The huge amount of health care data constitute the images acquired through medical imaging techniques (Echography, Computed Tomography Scan, MRI, Mammography, and so on.). In order to perform a comprehensive analysis and achieve biomedical image management, each step in healthcare process should be automated [5]. When image classification is executed appropriately, it produces better and automated diagnosis of the disease from the captured image. The diagnostic algorithm can adopt consequently to the image group which results in classification. Hence, classification is one of the key steps in biomedical automation scheme [6]. Machine Learning is one of the artificial intelligence methods which represents the capacity of IT system to individually find solutions for the problems through identification of patterns in datasets. ML algorithm allows the IT systems to identify patterns according to the present algorithm and datasets. Afterwards, it improves the concept of satisfactory solution. Thus, in ML techniques, artificial knowledge is created on the basis of experience. Mathematical and statistical models are applied in ML to learn from datasets. There are two major methods followed in ML techniques such as symbolic approach and sub-symbolic approach [7]. Symbolic system is otherwise called as propositional system in which the knowledge content i.e., induced rules and instances are explicitly represented. While, sub-symbolic system is otherwise named as artificial neuronal network that works on the principle of human brain i.e., here, the knowledge content is implicitly represented. Machine Learning techniques face key challenges such as high-speed streaming data, largescale data, distinct kinds of data, incomplete and uncertain data [8].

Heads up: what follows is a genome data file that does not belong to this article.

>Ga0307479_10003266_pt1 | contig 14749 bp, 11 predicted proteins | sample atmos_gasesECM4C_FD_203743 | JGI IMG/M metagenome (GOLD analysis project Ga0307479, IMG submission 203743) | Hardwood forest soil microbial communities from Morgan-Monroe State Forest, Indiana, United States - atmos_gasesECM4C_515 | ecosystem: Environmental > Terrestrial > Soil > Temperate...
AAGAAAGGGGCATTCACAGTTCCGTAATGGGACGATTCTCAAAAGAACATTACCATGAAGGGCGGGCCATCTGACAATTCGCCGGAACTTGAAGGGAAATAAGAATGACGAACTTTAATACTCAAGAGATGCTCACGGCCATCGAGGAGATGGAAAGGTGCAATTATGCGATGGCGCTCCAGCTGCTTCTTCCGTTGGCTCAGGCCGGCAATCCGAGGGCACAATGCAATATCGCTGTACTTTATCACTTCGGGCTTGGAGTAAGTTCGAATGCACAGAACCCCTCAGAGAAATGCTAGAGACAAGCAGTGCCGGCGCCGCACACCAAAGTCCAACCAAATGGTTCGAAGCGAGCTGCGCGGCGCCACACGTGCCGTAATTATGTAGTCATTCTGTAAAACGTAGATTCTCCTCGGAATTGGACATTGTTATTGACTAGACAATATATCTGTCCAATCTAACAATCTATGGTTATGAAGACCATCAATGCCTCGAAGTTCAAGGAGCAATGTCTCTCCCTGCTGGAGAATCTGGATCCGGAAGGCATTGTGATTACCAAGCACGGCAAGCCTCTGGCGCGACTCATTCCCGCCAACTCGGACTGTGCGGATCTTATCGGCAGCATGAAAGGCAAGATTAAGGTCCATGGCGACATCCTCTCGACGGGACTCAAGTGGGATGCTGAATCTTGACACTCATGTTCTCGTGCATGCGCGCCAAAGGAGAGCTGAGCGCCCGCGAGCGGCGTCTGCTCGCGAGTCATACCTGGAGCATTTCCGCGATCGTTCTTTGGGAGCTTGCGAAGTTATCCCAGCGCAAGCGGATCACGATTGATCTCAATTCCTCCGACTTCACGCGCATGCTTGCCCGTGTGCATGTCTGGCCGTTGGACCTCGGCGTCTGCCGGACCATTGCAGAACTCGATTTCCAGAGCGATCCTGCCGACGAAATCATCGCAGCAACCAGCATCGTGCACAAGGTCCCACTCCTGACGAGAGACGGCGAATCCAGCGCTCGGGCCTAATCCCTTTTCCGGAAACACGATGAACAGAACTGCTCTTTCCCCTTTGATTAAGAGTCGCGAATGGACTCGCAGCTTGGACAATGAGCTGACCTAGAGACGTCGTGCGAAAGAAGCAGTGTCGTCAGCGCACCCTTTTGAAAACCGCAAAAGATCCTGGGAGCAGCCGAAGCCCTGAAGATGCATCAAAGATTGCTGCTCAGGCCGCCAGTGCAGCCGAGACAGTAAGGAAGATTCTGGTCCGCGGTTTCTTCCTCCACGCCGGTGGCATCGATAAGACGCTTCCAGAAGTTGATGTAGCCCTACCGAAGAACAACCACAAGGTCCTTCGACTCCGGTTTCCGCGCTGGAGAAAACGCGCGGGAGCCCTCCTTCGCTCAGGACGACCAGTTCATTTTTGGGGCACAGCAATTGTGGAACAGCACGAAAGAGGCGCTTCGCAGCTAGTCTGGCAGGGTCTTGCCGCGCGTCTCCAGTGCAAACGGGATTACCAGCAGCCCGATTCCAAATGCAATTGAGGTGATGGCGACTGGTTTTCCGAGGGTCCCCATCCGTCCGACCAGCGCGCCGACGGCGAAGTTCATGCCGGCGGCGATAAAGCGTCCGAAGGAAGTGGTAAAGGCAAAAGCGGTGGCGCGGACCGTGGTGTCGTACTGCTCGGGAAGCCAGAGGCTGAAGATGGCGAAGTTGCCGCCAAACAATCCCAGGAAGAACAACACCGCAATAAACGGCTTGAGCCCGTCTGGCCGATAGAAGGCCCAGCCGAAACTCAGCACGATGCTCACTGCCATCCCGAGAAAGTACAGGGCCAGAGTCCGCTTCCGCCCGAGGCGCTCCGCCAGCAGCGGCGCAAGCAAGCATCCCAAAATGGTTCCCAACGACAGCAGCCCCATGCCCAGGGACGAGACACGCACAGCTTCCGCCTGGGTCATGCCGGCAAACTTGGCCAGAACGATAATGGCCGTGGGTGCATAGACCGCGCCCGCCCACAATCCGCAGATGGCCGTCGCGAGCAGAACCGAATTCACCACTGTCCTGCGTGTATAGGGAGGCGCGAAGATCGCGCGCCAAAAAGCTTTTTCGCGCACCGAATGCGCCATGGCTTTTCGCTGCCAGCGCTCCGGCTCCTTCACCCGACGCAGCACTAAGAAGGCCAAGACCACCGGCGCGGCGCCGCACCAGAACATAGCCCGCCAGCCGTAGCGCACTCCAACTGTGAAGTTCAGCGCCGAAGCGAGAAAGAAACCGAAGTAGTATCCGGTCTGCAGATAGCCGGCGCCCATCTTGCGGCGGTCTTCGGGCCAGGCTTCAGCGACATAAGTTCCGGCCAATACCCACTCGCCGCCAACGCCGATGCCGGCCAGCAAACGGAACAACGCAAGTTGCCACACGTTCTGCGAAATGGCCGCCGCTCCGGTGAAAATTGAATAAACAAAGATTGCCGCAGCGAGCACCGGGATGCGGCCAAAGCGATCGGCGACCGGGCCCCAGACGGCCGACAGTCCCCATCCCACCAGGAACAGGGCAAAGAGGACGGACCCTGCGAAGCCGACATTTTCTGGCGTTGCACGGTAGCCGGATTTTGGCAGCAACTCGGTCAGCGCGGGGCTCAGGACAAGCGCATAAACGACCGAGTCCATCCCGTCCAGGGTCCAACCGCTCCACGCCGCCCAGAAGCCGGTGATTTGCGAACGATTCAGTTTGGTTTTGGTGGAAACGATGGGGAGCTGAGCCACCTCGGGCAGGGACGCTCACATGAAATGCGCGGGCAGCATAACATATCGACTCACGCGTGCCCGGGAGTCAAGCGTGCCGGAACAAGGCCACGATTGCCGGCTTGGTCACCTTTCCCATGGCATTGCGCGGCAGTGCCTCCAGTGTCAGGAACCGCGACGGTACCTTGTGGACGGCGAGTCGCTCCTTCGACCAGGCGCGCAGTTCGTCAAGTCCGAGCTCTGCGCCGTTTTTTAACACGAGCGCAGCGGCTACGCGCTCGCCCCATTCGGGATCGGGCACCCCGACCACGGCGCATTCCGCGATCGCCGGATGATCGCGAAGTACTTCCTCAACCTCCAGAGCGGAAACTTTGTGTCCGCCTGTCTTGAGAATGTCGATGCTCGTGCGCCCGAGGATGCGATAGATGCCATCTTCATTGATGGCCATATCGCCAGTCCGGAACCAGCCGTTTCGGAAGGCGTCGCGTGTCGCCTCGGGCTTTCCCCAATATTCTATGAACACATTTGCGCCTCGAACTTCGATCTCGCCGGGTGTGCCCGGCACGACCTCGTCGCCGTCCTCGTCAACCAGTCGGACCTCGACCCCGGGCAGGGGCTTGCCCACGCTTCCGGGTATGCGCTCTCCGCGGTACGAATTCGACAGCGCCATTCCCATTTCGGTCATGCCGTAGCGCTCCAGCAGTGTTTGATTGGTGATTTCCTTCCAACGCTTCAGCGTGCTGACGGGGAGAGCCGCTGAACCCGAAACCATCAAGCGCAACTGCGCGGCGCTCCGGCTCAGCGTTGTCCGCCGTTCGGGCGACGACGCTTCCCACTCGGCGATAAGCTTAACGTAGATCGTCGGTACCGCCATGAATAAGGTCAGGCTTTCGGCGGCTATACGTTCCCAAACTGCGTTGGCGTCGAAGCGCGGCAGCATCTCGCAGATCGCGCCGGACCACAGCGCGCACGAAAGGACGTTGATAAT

ML and DL methods (i.e., CNN, SVM, and NN) have attained outstanding performances in biomedical image classification [9]. Classification process assists in a wide range of processes such as organization of biomedical image databases to image classifications, before diagnostics. Several researches have been conducted earlier to improve the quality of biomedical image classification.